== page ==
Heschel, Abraham Joshua (1907-1972), Theologian, Activist, and Poet

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Heschel, Abraham Joshua
(1907-1972), theologian, activist, and poet.

Rabbi Abraham Joshua Heschel symbolized traditional Judaism for many Jews and non-Jews from the 1950s through his death. He was born in Warsaw, Poland, and educated in Berlin, receiving a Ph.D. from the University of Berlin in 1933 and graduating from the Hoschschule für die Wissenschaft des Judentums (Advanced Institute for the Scientific Study of Judaism) in 1932. His earliest publications were love poems written in Yiddish, the language created out of Old High German and Hebrew and used by most Jews in Europe. Nevertheless, his thought and personality were peculiarly suited for the American setting. Soon after arriving in the United States in 1940 from Hitler's Germany to teach at the seminary for American Reform rabbis, the Hebrew Union College–Jewish Institute of Religion in Cincinnati, Ohio, he mastered English. His earliest publications in English (published between 1942 and 1951) exhibit poetic and expressive language. His greatest importance, however, lies in his ability to represent the theological, religious, and political ideals of many Jews of his time.

Many Jews feel torn between traditional and modernistic approaches to Jewish observance. Tension between adherence to past laws and dynamic adaptation to the present arises again and again in Heschel's writing, and he addresses the peculiar dilemma of American Jews, who are often drawn in two directions. His theological works provide a map to the inner struggle that characterizes many American Jews.

Many American Jews see themselves within a pluralistic setting in which differences among Jewish denominations or between Jew and non-Jew pale in the face of common concerns. Heschel's distinction between "theology" that focuses on divisive issues of specific beliefs and "depth theology" that plumbs the common human concerns of all religious souls helped ground that pluralism in a theoretical foundation. Heschel lived according to his principles. He counted among his friends leading Christian thinkers such as John C. Bennett, Daniel Berrigan, William Sloan Coffin, and Reinhold Niebuhr. He conferred with Pope Paul VI in Rome concerning the Second Vatican Council statement on the Jews. He advocated cooperation among different religious groups. His final book, published posthumously, confirms his open pluralism by comparing the teachings of the Christian Søren Kierkegaard and the Hasidic rabbi Mendel of Kotzk (A Passion for Truth, 1973).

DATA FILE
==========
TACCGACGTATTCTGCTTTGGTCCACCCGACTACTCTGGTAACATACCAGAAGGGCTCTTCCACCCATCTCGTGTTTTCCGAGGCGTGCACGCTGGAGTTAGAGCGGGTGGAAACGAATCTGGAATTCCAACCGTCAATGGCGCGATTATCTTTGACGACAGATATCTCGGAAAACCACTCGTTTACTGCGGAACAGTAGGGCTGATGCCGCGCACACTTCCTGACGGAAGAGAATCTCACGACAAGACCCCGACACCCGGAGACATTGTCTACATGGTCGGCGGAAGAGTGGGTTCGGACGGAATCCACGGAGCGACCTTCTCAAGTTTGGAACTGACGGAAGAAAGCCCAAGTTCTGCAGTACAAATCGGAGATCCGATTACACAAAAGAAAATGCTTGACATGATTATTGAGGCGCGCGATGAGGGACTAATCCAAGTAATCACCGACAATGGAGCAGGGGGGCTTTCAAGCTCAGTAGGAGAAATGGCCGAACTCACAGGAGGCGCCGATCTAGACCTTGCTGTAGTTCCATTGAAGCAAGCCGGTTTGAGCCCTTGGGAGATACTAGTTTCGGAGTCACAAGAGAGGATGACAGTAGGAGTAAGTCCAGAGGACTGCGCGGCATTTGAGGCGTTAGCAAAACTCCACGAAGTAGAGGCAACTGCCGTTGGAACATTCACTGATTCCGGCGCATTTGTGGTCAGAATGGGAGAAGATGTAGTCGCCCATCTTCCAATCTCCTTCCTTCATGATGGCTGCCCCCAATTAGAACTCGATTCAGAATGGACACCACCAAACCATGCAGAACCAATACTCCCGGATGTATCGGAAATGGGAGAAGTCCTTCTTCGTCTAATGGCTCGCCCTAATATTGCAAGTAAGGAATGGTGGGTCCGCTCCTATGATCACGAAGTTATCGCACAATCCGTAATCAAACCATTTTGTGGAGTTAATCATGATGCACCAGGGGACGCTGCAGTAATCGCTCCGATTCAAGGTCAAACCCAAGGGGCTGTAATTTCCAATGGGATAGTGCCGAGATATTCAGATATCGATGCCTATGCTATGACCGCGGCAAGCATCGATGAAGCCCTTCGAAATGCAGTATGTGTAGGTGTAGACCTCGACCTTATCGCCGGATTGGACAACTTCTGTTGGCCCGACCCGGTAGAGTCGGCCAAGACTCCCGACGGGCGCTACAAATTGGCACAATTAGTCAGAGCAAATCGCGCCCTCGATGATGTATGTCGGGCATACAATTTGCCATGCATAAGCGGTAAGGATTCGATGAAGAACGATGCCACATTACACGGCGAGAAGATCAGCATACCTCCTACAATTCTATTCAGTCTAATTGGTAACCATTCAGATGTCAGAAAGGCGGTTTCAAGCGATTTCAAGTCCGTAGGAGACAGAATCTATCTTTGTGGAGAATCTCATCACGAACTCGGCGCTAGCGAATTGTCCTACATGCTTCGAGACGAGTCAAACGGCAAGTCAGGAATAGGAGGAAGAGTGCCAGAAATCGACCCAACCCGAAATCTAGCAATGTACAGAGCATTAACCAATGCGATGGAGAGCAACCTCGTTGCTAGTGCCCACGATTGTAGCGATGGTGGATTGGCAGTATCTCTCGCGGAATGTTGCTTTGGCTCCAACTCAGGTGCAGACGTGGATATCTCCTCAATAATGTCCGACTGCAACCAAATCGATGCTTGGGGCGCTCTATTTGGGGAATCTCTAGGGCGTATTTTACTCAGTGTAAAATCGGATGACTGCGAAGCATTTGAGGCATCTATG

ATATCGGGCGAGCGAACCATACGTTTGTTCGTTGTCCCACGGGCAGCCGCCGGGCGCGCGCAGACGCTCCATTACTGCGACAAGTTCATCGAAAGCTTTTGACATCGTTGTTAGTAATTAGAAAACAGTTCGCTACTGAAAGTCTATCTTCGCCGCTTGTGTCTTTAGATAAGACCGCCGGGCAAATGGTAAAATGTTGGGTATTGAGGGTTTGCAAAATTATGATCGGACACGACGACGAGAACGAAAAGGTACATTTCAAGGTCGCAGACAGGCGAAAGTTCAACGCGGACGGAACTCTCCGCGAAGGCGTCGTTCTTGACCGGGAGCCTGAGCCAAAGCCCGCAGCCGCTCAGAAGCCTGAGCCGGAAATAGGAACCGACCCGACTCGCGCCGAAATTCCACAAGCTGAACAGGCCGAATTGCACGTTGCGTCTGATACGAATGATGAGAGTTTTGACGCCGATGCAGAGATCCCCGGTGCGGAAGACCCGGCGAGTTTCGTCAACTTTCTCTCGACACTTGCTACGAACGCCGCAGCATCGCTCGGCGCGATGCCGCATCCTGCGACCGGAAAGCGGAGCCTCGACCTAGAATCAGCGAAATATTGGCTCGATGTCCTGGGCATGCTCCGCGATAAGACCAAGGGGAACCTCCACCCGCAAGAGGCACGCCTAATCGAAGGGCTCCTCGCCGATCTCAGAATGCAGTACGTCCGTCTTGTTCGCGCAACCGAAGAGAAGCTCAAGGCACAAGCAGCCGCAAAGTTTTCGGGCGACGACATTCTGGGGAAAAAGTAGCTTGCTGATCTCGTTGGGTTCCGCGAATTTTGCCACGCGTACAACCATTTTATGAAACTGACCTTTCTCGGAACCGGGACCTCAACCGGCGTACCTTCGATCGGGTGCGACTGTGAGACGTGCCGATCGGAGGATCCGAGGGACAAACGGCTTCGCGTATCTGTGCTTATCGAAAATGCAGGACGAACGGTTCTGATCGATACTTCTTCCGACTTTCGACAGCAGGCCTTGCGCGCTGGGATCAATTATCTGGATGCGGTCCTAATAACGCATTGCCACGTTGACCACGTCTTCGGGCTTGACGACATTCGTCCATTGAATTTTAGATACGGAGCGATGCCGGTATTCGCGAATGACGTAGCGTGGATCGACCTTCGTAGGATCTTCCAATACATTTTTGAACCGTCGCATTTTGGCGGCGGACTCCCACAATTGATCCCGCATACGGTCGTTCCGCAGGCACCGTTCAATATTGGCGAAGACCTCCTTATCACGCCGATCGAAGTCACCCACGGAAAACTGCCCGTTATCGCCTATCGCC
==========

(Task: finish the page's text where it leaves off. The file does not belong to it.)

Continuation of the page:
Heschel's final influence on the American community came from his ability to articulate a religiously based political activism. He addressed White House conferences, speaking on problems of youth (1960) and aging (1961). He spoke out at conferences on race and religion in Chicago (1963) and in New York (1964). He marched with Martin Luther King, Jr., at Selma, Alabama, in 1965. From 1966 until his death Heschel was an outspoken opponent of the American government's policies in Vietnam. The New York Times from 1965 onward frequently quoted his views on social and political concerns such as segregation, American policy in Vietnam, election preferences, education, and the Soviet Union's treatment of Jews. Many of his central ideas on these subjects are found in his book The Insecurity of Freedom (1966). Many Jews identified with the ideals he expressed.

See alsoBelonging, Religious; Jewish Identity; Judaism; King, Martin Luther, Jr.; Niebuhr, Reinhold; Rabbinate; Religious Communities; Vatican II.


Heschel, Abraham Joshua. God in Search of Man: A Philosophy of Judaism. 1955.

Heschel, Abraham Joshua. The Insecurity of Freedom: Essays on Human Existence. 1966.

Heschel, Abraham Joshua. A Passion for Truth. 1973.

Kaplan, Edward K., and Samuel H. Dresner. AbrahamJoshua Heschel: Prophetic Witness. 1998.

Kasimow, Harold. Divine-Human Encounter: A Study ofAbraham Joshua Heschel. 1979.

Daniel Breslauer